Terrible Indeed

From a post by Maud Newton: "Terrible news: The great Grace Paley, feminist, activist, and until today of our best living short story writers, has died." (Wikipedia, however, says the "news is unconfirmed".)

Here's a 1998 Salon interview: "You have to keep not giving a shit." And The King's English blog has an earlier post with an extract from an interview commenting upon the appeal of open-endedness in short stories.

Update: The NY Times obit: "For her, cadence and character went hand in hand: her stories are marked by their minute attention to language, with its tonal rise and fall, hairpin rhetorical reversals and capacity for delicious hyperbolic understatement."

Wednesday, August 22, 2007

From Darkness, Light

"Animal's People is not a polemic. If it were, it would have no power as a novel. It is a story about people. The characters are everything and the plot evolves out of their desires, idiosyncrasies and failings. Despite the dark subject matter, it is quite a light-hearted book."

- Indra Sinha on his Booker-longlisted novel, his earlier work, his copywriting career, Indian politicians and, of course, Bhopal.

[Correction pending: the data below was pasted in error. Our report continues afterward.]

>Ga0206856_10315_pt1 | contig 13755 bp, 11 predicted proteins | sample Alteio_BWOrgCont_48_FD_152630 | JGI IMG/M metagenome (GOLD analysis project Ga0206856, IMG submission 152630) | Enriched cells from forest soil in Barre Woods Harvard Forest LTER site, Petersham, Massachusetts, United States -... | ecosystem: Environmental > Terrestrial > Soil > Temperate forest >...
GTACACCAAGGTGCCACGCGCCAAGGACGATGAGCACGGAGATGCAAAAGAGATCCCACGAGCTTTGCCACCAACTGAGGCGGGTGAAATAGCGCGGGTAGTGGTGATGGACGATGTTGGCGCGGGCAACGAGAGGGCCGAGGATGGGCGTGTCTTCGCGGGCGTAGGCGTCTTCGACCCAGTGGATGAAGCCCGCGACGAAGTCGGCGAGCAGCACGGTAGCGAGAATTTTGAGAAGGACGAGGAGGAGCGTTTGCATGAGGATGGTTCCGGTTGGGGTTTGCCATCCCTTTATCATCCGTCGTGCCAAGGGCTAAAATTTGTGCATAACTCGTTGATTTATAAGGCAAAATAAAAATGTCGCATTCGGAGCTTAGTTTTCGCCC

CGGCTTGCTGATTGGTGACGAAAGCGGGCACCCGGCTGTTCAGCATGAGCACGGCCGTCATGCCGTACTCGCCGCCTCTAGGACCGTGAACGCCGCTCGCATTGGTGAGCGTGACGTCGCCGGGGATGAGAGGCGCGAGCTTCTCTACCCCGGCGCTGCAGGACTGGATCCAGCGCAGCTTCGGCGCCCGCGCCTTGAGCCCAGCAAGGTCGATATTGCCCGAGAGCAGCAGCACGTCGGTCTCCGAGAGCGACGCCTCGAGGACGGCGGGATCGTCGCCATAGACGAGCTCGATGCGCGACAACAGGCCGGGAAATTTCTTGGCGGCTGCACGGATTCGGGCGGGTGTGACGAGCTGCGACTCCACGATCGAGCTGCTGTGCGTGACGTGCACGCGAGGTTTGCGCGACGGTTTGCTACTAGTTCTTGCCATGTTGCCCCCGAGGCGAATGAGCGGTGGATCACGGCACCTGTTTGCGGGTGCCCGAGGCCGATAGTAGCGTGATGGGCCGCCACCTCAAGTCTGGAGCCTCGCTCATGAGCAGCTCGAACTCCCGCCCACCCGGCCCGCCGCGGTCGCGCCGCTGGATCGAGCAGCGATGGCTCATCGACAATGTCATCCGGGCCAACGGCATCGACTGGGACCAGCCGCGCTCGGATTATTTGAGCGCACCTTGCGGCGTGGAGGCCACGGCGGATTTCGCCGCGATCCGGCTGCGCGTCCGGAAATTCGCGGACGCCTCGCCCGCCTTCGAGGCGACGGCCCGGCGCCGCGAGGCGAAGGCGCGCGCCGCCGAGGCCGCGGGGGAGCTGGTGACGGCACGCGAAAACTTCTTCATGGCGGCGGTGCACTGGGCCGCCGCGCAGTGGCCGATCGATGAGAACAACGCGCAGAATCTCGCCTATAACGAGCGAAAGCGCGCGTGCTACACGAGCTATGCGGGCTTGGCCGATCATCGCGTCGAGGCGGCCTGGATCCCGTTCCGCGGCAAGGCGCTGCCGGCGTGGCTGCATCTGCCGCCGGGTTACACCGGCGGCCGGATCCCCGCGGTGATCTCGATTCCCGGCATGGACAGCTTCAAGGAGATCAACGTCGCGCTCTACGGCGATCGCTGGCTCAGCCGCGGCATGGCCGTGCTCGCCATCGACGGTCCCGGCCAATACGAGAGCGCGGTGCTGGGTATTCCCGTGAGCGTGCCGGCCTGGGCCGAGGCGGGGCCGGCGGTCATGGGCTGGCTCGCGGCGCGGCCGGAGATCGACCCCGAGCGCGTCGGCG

Well Travelled

Monica Ali, Vikram Chandra, Paul Theroux, Francine Prose, Gore Vidal and others choose the 86 greatest travel books of all time.

J.K. Rowling Not The Culprit

Ian Rankin's clarification on his comment that Ms Rowling was working on a detective thriller: "This is a joke that got out of hand. There were 600 people in the audience, and only one person didn't laugh."

Literary Economics

The task: Make literature universally available, combat literary elitism and bridge the polarised divide between 'high' and 'low' genres.

The solution: Affordable paperbacks.

Tuesday, August 21, 2007

Travelling On

Qurratulain Hyder died earlier today. A brief, recent assessment of her most notable book, Aag Ka Dariya, is here. (The TLS has been quoted as saying that the novel is "to Urdu fiction what One Hundred Years of Solitude is to Hispanic literature".) And here's a biography and an audio clip of Hyder reading from her work.

Five Books Every Reviewer Should Read...

...according to Colm Toibin:

The Collected Works of George Orwell.
Pieces of My Mind, by Frank Kermode.
The Letters of John Keats
Another Beauty or any other prose book by Adam Zagajewski.
Notebooks by Henry James.


Monday, August 20, 2007

Tony Or Not Tony?

Robert Harris, author most recently of the hugely enjoyable Imperium, has a new novel in the works. Titled The Ghost, it's a fictional account of a recently-retired British prime minister's literary self-justification for an unpopular Middle East war. Remind you of anyone?

Designed To Impress

His face on an egg, Hans Wegner 1950s dining chairs, a bill from a bar in Phnom Penh called the Heart of Darkness and a CD entitled Persian Surgery Dervishes. Get inside the world of Hari Kunzru.